Isabel Hardman

Boris Johnson rejects In/Out referendum call

Boris Johnson rejects In/Out referendum call
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As on many issues, Boris Johnson has made great efforts to position himself on the side of the Tory grassroots on key issues where the parliamentary leadership takes a different position, particularly when it comes to the European Union. The Mayor signed the People's Pledge for an In/Out EU referendum in March of this year, but this evening, he appears to have backtracked rather. This is his exchange with John Pienaar on 5Live from a few minutes ago:

Pienaar: Would you still want an In/Out referendum?

Johnson: Well, I've always said… I think we've been now, what is it? 75 was the last referendum on the European Union: I certainly think that if there were to be a new treaty, for instance, on a fiscal union, a banking union, whatever, then it would be absolutely right to put that to the people.'

Pienaar: What about In/Out though?

Johnson: Whether you have In/Out referendum now, you know, in the run-up to 2015, I can't, I have to say I can't quite see why it would be necessary. What is happening, though, John, is that… the thing that worries me, and I'm going to be making a speech about this pretty soon, the thing that worries me is basically the European Union is changing from what it was initially constituted to be: it is becoming the eurozone de facto, and the eurozone is not something we participate in, and I think it's becoming a little unfair on us that we are endlessly belaboured and criticised for being the back marker, when actually this project is not one that we think is well-founded or well-thought through. It is proving to be extremely painful and difficult, and so I think, if the and when the eurozone goes forward into a fiscal, banking union, into a full-scale political union, then I think it is inevitable, given the changes that will entail to the EU constitution, that you will have to consult with the British people about what kind of arrangements they want, and in those circumstances, yes, you should jolly well have a referendum.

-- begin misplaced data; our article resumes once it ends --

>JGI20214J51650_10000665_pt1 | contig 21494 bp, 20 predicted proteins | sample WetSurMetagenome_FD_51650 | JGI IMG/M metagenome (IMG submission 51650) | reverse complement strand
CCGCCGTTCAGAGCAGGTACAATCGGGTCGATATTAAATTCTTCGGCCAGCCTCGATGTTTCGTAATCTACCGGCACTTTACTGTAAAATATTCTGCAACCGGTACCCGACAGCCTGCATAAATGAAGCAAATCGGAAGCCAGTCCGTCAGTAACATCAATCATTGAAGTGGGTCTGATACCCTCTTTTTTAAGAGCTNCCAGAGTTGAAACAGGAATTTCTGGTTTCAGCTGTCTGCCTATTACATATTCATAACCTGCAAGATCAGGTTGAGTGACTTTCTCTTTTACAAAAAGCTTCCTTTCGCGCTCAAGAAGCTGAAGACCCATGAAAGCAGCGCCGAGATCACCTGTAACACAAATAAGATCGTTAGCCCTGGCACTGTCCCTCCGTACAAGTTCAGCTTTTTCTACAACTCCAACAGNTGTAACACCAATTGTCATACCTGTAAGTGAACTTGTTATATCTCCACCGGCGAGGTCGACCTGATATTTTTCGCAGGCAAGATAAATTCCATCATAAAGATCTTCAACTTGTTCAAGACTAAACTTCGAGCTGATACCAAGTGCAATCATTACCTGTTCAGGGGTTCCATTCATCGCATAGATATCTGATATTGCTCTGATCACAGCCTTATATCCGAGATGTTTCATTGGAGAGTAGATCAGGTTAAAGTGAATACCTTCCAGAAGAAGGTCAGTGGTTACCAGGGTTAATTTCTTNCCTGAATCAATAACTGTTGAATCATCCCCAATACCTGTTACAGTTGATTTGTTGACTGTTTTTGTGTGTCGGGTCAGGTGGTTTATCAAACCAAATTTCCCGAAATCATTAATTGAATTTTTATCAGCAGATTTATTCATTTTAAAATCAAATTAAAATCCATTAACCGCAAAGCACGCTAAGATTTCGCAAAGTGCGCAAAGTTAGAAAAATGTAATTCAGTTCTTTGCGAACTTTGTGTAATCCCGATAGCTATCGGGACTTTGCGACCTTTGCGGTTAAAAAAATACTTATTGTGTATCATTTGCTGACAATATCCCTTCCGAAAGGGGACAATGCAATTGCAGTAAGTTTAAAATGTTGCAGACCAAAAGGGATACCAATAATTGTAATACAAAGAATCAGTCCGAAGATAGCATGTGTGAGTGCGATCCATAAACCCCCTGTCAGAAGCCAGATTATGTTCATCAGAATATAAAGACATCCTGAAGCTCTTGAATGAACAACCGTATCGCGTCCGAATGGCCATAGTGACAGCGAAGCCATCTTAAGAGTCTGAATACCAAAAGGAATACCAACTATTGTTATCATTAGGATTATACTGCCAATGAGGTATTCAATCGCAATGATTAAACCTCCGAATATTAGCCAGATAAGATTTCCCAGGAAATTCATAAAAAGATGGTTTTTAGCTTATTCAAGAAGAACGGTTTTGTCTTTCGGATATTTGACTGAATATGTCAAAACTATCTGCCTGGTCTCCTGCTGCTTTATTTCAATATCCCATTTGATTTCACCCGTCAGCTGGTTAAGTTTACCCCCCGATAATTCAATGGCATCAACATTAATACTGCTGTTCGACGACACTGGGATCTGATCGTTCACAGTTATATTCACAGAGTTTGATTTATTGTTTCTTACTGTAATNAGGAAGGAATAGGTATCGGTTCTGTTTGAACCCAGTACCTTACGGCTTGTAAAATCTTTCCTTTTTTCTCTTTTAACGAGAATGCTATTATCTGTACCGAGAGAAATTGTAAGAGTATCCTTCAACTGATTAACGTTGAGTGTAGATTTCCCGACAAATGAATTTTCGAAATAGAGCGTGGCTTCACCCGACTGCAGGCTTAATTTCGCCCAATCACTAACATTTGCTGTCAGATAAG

Pienaar: A yes/no, In/Out, that's got to be part of the deal?

Johnson: Well, certainly, whatever arrangements we strike with our partners, I mean, you see, I don't think it's as simple as yes/no, In/Out, suppose Britain voted tomorrow to come out: what would actually happen? In real terms, what would happen is that the Foreign Office would immediately build a huge, the entire delegation would remain in Brussels, UKrep would remain there, we'd still have huge numbers of staff trying to monitor what was going on in the community, only we wouldn't be able to sit in the council of ministers, we wouldn't have any vote at all. Now I don't think that's a prospect that's likely to appeal. What you could do is think of a new arrangement, new areas of the treaty that we decided we didn't want to participate in… that is where people are thinking, now, so I don't think it is, I mean, with great respect to the sort of In/Outers, I don't think it does boil down to such a simple question.

So Boris no longer thinks Britain's relationship 'does boil down to such a simple question'. It's an interesting stance to take, not only because the Mayor has previously committed to the Pledge, but also because polling from that same campaign found earlier this month that 53 per cent of Conservative voters in Corby did not think there is any point in a referendum which does not include an In/Out option. As James explained in his column back in May, retaining the In/Out stance would have given the Mayor quite some headway in a future contest for the Tory leadership, as the only candidate promising a referendum.

The suspicion among eurosceptics is that this will allow David Cameron to avoid making the In/Out pledge that many in his party yearn for in his Big Europe Speech that's due in the coming weeks. If so, it is unusually generous of the Mayor to make his colleague's life easier. The Prime Minister is giving a statement on last week's EU budget summit in the Commons tomorrow afternoon: his backbenchers will now be even more desperate to use the ensuing debate to push him on his own position on a referendum question than they normally are, given one of their figureheads appears to have crumbled.